NORTHERN DISTRICT OF CALIFORNIA
JON and MARY BETH KLIMA, No. 00-10079
Like many states, California has enacted laws permitting a real estate broker to represent both
the buyer and the seller in a real estate transaction. Calif. Civil Code § 2079.17; 3 Cal. Real Estate L.
& P., Brokers, § 61.22. However, the concept of such dual agency has consistently drawn severe
criticism. See, e.g., "Sub-Agency in Real Estate Brokerage: A Proposal to End the Struggle With
Reality," 61 S.Cal.L.Rev. 399, 452 (1988); "The 'Brokerage Relations' Addition to the Illinois Real
Estate License Act: The Case of the Legalized Conflict of Interest," 22 S.Ill.U.L.J. 725 (1998). As the
latter comment noted, the practice of dual agency in real estate transactions is highly controversial.
Representing more than one party to a transaction presents a conflict of interest since both clients may
rely upon the licensee's advice and the clients' respective interests may be adverse to each other.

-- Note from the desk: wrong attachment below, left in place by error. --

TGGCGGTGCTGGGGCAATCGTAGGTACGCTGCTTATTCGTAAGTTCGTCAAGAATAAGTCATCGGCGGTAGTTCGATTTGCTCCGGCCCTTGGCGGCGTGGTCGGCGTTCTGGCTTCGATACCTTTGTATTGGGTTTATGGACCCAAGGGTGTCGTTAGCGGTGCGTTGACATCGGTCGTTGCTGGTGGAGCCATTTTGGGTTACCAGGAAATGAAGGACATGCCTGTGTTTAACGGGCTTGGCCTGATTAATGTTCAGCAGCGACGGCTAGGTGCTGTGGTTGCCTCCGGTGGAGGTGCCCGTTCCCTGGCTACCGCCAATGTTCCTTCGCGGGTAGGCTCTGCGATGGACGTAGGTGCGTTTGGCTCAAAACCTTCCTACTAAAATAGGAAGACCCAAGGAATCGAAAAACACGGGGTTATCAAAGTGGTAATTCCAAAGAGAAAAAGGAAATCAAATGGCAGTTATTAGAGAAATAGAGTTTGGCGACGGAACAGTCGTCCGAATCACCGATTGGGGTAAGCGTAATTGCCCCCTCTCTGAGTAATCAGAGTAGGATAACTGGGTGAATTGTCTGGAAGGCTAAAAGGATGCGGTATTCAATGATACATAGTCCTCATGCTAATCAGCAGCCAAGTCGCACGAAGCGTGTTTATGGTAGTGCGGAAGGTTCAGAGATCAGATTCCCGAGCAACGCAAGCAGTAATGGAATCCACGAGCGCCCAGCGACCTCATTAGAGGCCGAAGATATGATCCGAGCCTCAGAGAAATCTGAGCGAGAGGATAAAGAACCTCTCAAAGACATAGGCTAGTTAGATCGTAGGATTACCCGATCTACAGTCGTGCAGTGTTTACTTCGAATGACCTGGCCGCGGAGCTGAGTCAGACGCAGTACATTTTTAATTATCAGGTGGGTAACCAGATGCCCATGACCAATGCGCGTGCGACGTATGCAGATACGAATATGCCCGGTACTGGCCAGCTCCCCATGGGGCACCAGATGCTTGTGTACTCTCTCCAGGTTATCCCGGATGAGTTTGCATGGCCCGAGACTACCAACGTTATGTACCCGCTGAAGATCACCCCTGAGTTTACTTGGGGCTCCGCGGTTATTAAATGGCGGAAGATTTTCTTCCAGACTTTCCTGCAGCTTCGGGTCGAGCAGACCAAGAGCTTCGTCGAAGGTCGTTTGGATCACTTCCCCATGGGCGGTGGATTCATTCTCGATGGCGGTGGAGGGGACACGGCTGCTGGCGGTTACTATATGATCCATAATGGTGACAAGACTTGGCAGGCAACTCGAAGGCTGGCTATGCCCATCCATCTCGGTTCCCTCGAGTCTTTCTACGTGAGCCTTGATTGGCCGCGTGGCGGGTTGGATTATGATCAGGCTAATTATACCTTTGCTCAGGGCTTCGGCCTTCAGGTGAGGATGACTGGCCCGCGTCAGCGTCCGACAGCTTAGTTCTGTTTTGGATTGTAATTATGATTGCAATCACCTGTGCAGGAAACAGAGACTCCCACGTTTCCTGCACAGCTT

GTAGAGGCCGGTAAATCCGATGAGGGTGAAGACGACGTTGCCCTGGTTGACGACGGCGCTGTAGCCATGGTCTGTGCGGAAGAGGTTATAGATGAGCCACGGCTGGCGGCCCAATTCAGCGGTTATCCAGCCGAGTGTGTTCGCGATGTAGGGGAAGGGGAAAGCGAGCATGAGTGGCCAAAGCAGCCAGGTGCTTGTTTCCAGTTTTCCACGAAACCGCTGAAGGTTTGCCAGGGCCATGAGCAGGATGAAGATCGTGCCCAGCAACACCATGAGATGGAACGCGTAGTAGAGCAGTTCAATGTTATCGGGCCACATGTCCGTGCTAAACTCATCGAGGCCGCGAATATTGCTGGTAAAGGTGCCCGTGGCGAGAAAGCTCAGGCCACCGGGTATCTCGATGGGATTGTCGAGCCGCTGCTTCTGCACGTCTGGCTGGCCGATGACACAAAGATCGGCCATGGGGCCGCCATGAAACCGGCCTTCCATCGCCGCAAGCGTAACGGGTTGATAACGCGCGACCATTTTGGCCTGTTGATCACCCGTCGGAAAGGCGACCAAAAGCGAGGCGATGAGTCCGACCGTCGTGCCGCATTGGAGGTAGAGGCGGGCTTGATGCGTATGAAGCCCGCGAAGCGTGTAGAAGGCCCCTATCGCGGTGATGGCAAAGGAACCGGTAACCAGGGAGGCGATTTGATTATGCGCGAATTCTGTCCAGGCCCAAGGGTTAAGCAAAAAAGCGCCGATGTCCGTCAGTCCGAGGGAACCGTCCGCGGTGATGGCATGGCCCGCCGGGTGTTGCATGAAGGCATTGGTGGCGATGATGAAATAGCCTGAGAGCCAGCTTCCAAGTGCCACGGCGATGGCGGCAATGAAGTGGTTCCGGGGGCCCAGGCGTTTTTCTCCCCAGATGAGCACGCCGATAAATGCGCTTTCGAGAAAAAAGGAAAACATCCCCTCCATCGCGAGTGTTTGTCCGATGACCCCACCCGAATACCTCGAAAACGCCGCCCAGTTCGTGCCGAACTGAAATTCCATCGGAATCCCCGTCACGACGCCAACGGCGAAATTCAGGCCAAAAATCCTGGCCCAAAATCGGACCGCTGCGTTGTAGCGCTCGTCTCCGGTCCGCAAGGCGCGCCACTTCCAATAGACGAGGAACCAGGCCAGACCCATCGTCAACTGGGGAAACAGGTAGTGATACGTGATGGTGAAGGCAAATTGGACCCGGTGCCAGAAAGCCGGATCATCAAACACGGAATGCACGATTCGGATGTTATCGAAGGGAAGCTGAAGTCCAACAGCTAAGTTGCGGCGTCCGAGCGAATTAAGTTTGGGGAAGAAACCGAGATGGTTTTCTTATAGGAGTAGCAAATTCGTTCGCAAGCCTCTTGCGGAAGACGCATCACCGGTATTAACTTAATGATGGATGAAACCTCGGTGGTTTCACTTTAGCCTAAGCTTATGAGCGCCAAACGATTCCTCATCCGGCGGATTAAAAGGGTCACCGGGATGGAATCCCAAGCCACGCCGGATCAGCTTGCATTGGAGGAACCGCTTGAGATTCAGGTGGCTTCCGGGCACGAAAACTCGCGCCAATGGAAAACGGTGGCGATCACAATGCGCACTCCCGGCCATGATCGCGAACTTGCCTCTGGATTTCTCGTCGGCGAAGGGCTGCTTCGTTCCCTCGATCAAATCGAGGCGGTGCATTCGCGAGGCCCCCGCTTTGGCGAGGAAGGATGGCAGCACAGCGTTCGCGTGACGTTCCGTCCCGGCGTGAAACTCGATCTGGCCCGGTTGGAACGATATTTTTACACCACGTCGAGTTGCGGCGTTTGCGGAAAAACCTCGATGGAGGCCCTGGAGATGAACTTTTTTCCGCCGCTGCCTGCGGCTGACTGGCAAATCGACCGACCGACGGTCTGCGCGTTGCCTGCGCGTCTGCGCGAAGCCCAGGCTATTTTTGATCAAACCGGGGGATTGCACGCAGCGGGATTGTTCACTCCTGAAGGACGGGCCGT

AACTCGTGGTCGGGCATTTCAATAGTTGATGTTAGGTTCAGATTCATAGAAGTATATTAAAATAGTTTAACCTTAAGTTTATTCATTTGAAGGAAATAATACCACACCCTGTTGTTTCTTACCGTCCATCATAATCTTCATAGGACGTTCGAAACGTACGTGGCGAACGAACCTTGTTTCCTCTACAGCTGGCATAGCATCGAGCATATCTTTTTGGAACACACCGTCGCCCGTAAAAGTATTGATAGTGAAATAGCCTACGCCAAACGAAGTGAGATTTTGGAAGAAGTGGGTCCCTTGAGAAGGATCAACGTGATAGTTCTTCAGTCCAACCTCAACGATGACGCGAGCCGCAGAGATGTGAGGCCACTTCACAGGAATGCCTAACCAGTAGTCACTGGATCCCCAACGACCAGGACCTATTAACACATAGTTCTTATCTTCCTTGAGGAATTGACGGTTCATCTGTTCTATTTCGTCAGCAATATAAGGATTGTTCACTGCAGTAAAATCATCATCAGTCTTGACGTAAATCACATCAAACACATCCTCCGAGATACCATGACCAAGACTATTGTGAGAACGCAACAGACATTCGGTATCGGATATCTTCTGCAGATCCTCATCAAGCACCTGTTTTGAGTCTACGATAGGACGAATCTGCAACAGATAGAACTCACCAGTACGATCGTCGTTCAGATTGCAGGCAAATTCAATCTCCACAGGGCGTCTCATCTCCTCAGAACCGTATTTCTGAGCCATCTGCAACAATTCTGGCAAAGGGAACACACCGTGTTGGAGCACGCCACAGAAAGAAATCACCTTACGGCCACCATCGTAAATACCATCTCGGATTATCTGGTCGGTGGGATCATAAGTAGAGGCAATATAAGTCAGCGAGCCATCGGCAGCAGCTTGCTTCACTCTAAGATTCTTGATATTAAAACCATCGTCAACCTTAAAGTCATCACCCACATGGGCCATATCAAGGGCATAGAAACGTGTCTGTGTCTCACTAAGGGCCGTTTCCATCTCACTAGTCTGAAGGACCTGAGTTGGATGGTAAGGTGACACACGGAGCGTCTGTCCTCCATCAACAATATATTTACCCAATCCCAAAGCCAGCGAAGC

In bankruptcy cases, real estate brokers are professionals whose employment must be approved
by the bankruptcy court. In re Haley
, 950 F.2d 588 (9th
Cir. 1991). The court may only approve the
employment of a professional who represents no interest adverse to the estate. 11 U.S.C § 327(a).
Whatever the status of California law may be on dual agency, no broker can be appointed to represent a
bankruptcy estate unless his or her loyalty and fiduciary duties are undivided. Accordingly, the trustee's
application to employ a real estate broker in the above matter will be approved only with the
understanding that the broker shall not represent any other interest in connection with this case.
Dated: April 27, 2000 ___________________________